Tuesday Briefing – The New York Times

At least 20 people were killed on Sunday in a seemingly coordinated assault in the Dagestan region of southern Russia, the deadliest attack in the area in 14 years.

The Russian authorities have designated the assault an act of terror, but it was not immediately clear who was responsible. Gunmen targeted a police station as well as synagogues and Orthodox churches. Fifteen of the victims were police officers. One was an Orthodox priest, who was killed in his church. It is not known whether the attackers were specifically targeting members of law enforcement.

Five attackers were eventually killed by security forces, officials said.

The attack was reminiscent of the intense violence that gripped the Northern Caucasus, a predominantly Muslim region, in the late 1990s and early 2000s. That bloodshed was caused by a combination of Islamic fundamentalism and organized crime. Suppressing it became one of the central bragging points for the Russian president, Vladimir Putin, after he came to power in 1999.

That legacy is now at risk of being undermined by a resurgence of violence. In March, four gunmen killed 145 people at a concert hall near Moscow. The Islamic State claimed responsibility for that attack.

Analysis: The assault on Sunday has put a spotlight on the challenges that Russia faces as the war in Ukraine taxes its economy and security apparatus.

Recent remarks by Israel’s prime minister, Benjamin Netanyahu, and its defense minister, Yoav Gallant, suggest that the country may soon mount fewer operations in the Gaza Strip and shift its focus to Hezbollah in Lebanon.

In an interview on Sunday, Netanyahu said that after drawing down troops in Gaza, “we will be able to move part of our forces to the north.” But Netanyahu stopped well short of announcing an invasion of Lebanon, a move that would most likely result in heavy losses for both sides, and left room for a diplomatic resolution with Hezbollah.

More than 1,300 people have died amid extreme heat in Saudi Arabia while making the Islamic pilgrimage to the holy city of Mecca this month, raising questions about the country’s preparations.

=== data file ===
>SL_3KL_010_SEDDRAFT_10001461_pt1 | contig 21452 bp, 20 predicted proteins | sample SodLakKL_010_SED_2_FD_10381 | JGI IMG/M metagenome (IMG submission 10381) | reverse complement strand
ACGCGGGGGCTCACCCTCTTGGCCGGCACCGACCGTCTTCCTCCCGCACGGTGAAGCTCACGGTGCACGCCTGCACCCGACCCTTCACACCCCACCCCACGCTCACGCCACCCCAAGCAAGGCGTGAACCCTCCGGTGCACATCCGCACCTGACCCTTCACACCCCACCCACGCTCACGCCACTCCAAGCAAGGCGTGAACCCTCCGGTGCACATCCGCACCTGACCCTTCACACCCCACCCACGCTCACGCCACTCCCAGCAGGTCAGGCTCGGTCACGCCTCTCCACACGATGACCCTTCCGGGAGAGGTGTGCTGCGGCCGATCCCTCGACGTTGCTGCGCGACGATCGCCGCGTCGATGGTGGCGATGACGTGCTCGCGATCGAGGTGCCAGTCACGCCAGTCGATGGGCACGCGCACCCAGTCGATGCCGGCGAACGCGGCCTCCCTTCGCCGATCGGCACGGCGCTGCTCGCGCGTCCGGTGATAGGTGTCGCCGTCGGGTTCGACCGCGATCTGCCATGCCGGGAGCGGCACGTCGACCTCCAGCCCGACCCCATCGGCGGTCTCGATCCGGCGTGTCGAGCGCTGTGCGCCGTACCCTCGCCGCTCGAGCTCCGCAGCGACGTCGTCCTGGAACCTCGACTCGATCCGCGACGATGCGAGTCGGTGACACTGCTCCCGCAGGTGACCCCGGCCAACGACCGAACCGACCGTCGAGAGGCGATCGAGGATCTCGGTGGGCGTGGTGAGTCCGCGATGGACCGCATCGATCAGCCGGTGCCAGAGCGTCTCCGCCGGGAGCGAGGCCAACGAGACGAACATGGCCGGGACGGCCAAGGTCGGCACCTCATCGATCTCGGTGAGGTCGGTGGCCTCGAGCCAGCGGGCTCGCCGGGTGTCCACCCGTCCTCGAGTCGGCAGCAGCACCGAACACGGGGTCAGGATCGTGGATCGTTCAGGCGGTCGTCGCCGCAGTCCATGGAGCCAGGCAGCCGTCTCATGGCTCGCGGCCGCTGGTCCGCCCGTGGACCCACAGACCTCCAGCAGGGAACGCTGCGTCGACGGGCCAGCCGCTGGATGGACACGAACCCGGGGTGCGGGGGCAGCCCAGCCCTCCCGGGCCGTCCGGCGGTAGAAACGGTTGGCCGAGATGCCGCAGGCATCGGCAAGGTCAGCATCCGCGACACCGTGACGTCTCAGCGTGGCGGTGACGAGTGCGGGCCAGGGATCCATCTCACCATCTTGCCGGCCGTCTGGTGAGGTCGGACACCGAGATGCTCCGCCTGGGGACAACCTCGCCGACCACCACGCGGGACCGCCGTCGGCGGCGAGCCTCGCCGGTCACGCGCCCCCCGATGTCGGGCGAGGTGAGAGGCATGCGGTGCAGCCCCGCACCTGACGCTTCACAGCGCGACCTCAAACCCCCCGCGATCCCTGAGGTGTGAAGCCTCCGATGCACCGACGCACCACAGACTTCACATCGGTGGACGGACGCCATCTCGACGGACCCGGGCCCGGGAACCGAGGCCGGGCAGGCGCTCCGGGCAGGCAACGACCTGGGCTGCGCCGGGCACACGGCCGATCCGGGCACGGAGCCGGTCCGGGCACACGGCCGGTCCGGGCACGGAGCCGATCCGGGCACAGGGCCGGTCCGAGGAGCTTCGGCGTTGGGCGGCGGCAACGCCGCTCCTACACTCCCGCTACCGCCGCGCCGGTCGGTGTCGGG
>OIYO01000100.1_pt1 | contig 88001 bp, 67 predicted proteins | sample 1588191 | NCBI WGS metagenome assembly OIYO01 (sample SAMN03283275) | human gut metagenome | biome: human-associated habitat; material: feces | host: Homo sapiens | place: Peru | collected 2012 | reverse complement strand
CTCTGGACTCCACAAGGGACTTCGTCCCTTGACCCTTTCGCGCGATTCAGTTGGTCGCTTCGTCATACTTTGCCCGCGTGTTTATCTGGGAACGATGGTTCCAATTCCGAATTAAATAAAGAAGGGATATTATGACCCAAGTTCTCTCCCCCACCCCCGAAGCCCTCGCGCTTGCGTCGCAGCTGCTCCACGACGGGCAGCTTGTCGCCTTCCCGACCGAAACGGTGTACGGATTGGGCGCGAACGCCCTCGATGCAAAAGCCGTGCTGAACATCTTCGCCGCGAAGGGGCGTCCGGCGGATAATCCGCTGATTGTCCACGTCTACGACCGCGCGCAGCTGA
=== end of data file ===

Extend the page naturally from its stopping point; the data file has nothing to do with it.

Officials said that most of the dead had not been registered for the hajj. Pilgrims with permits are transported in air-conditioned buses and can rest in cooling tents, while those without permits are left with little protection against temperatures that can reach 120 degrees Fahrenheit.

The Saudi government has tried to rein in the effects of the heat by increasing shade and misting pilgrims with cool water. But many relatives of the dead and missing complained that the authorities had not done enough to cool all the pilgrims. It’s unclear if the number of deaths this year is higher than in previous years because Saudi Arabia doesn’t regularly release those statistics.

A.I. is rapidly improving at creating lifelike faces and realistic photographs, fooling many. But there are telltale signs that can help you discern real images from fake ones.

My colleague Edward Wong, who worked in China as a correspondent and later as the Beijing bureau chief for The Times, knew that his father served in China’s army. But it wasn’t until he was researching his new book, “At the Edge of Empire: A Family’s Reckoning With China,” that Ed uncovered the full story.

Yook Kearn Wong, Ed’s father, was stationed in Xinjiang, a region in China’s northwest, in 1952. There he would take part in efforts that laid the groundwork for China to rule over that area. Later, after he survived famine, he knew he had to escape China. He reached the U.S. in 1967.

“I marvel,” Ed writes, “at the ways my family’s story has looped like a Möbius strip around multiple generations and around the history of China.”

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